The Gate Keeper: Chapter 16 (In which tactics are developed)
by Andrew Miller TBW Smith Jones Wallace Broadbent and Ndimande is an agency in crisis. Their ‘basket of boutique services’ strategy has bombed. Only a massive new project can keep the doors open – all eyes are now on the corporate tent at Mangaung. Far in the background, an emergency replacement executive PA with decades of experience makes important decisions. Interns rise, board members take unexpected steps and things begin to change…
The intern fakes some hip hop and rural development numbers, and the board members are generally impressed…
In which tactics are developed
Hip Hop and Oral Tradition as Drivers of Social Entrepreneurship – a micro financing proposal for South Africa’s rural areas.
The idea: bring the African oral tradition together with Hip Hop in our rural areas through a series of innovative events that draw on modern and past cultures.
The pay-off: Use the excitement and cross generational interaction to introduce the idea of micro financing to those who need it most: the gogo’s and the DJ’s.
The execution: Use EFT’s cell phone technology to create tangible connections with role players and stakeholders. Once connections have been made the channel can be used for basic product sales, general communication and outbound up selling.
The benefit: This is a modular event concept that can be rolled out in a repeatable fashion across target areas.
Tim Broadbent was surprised. He said as much to Isaac Ndimande. “It’s got a chance, Isaac. I would never have believed it, but there is a chance. They could go for it.”
Isaac Ndimande sipped his coffee and nodded. To his own surprise he found his mind straying to the young lady who had put the thing together. She was, undeniably, attractive. It had been a good while since he had had any such stirrings. Tim’s voice droned on, then stopped. A question hung in the air, waiting patiently.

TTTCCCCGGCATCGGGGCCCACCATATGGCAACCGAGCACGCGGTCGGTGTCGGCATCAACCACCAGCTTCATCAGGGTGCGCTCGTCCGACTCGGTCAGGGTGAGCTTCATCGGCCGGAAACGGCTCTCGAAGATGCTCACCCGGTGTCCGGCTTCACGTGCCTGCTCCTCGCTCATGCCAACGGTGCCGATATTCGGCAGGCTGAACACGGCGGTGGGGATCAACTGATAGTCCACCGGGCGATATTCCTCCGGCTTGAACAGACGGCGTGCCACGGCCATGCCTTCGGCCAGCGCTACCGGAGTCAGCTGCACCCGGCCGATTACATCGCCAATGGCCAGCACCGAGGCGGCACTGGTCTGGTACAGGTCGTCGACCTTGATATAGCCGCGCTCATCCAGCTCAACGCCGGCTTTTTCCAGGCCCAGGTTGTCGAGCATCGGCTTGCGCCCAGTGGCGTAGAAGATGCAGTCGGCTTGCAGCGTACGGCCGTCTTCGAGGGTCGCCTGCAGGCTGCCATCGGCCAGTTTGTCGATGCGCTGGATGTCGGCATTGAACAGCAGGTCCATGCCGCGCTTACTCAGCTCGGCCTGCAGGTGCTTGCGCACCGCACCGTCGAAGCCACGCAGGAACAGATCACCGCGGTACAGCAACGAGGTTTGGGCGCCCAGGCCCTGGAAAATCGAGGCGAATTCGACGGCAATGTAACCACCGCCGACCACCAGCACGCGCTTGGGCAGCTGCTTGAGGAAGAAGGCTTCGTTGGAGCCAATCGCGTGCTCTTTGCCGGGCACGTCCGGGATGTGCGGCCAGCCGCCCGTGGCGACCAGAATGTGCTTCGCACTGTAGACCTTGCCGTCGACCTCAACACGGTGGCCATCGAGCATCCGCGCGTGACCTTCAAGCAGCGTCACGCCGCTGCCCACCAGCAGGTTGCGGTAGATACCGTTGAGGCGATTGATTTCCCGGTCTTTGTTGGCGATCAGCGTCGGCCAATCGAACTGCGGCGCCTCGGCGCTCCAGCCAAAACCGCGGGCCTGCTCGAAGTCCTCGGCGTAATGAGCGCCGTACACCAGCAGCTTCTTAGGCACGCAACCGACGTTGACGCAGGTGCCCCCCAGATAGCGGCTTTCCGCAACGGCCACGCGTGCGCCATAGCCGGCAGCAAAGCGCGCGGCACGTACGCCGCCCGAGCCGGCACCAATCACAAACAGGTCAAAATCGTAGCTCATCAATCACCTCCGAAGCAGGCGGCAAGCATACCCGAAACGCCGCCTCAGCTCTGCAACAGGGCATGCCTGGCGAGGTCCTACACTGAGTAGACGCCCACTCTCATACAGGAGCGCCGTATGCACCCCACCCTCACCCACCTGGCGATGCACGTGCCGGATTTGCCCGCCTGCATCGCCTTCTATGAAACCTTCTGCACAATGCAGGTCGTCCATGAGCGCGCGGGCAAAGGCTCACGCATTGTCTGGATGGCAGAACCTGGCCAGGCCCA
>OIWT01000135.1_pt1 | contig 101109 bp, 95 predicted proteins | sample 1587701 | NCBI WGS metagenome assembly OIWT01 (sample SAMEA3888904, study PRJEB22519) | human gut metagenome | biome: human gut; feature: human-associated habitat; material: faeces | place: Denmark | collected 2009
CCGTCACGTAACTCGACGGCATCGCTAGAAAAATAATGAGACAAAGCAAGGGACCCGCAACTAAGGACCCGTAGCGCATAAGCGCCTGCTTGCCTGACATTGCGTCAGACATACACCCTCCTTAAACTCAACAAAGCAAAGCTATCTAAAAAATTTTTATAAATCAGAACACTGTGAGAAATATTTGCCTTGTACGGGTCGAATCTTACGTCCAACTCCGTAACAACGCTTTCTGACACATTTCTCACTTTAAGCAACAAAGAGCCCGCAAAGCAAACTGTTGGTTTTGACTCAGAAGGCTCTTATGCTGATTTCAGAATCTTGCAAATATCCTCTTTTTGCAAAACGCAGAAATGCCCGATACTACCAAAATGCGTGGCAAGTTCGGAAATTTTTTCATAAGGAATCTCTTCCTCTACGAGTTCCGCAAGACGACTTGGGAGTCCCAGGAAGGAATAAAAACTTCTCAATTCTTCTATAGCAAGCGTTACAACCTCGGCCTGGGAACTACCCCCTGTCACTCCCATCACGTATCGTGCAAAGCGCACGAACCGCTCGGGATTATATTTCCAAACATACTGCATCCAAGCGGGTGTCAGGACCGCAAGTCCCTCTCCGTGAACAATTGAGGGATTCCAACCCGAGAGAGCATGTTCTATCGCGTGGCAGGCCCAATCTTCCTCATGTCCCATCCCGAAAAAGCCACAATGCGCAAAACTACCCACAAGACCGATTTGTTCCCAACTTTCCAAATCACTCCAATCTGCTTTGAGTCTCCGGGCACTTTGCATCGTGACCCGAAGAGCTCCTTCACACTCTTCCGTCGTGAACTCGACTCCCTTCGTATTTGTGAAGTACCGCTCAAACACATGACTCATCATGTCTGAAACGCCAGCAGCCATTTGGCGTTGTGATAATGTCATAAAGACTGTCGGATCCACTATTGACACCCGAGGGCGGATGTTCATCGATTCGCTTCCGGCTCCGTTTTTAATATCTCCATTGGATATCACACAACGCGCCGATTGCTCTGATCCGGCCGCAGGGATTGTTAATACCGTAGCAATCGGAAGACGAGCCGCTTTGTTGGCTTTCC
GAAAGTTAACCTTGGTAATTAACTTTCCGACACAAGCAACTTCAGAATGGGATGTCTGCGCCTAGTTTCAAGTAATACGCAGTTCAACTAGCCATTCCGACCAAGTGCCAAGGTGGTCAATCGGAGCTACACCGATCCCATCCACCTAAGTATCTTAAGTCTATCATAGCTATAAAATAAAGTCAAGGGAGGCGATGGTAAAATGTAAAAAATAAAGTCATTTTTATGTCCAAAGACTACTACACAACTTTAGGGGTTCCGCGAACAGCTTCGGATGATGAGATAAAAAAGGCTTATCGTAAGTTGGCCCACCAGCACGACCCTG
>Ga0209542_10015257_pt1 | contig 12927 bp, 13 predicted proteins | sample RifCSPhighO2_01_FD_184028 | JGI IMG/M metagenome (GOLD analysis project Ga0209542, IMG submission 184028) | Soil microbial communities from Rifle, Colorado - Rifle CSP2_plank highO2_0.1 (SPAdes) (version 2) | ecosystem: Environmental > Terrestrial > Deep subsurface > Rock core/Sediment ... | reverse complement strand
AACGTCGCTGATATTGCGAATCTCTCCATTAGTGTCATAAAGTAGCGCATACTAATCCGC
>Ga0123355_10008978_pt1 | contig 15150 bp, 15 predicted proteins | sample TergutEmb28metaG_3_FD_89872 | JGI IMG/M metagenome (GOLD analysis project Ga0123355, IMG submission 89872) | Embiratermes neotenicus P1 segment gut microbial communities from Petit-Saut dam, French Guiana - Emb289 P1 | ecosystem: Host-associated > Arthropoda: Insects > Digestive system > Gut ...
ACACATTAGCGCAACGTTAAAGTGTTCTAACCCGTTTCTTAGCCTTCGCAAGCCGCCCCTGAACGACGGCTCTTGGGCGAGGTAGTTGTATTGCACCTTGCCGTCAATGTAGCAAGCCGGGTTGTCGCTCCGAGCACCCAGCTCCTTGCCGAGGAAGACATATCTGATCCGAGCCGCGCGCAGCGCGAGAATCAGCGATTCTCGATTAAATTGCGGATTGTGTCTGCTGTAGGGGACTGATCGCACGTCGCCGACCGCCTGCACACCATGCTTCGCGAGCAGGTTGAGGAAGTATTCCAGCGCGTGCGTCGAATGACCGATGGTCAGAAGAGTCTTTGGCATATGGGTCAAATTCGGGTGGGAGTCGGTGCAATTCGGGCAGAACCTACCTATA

“Uh, sorry to change tack like this,” Isaac ducked neatly, “but I must say that I also have positive feelings. I do worry about us getting lost in the crowd though. Is there a way we could seal this before Mangaung? I think we should explore what the options are.” He sipped once more on his filter coffee and imagined what it would be like to slowly undress a girl in her early twenties.
“Sure. I’ll get on it. Not sure we’d be able to get an audience with government – that is, after all, what the corporate tent at Mangaung is for – but we can try.”
Isaac nodded abstractedly.
“You ever feel twinges Isaac?” Tim rambled on, “I mean, sometimes I wonder. These guys are essentially just loan sharks. We’re sending the loan sharks out into the rurals. Sometimes I wonder if we’ll look back and question what we’ve done.”
Isaac nodded again, missing the question completely. “Exactly,” he said. “Exactly right.” With that he stood up, thanked Tim for the session, and headed back to his office. Tim Broadbent sat thinking, still surprisingly engaged by the morality of it all. He shook his head a few times and re-focused. Age, he tut tutted, did funny things sometimes.
“The real question,” Tau announced grandly to his audience of seven in the corporate section, “is how many of these gogo’s and DJs we can push through the till? We mustn’t get distracted by how good all of this sounds. The fat men will want numbers. Projections. Sales. Vatiswa?” He rounded on his new young colleague theatrically. “What’s your take? How do we project the numbers?”
The team waited for her response, sub text thick in the air. Would the young one even know what projections were?
Vatiswa calmly asked for a pen and faked it, drawing a series of sums down the page until she was sure none of her colleagues could follow her any more. “So…” she drew a fat number in capitals at the bottom of the piece of scrap paper, “On average, using a projected rate of subscriber returns across all areas, we can expect 23 new loans per event. How does that sound?”
Vati pulled her dress lower. She had abandoned skirts since making her way in the strat world and into Phil’s bed. What with the comments flying in all directions it seemed safer to just go tent style for a while. Still, her hips felt exposed as she waited outside His office. She pulled the dress down again, at which Mama E smiled. “Nervous?” she asked.
“Uh, no. I don’t think so. Well, not about work anyway.”
“Ah,” Mama E nodded knowingly. “Well, the rest is the stuff of life. It’s never going to go away, and then it does. Just keep a poker face and both hands on the laptop. You’ll be fine.”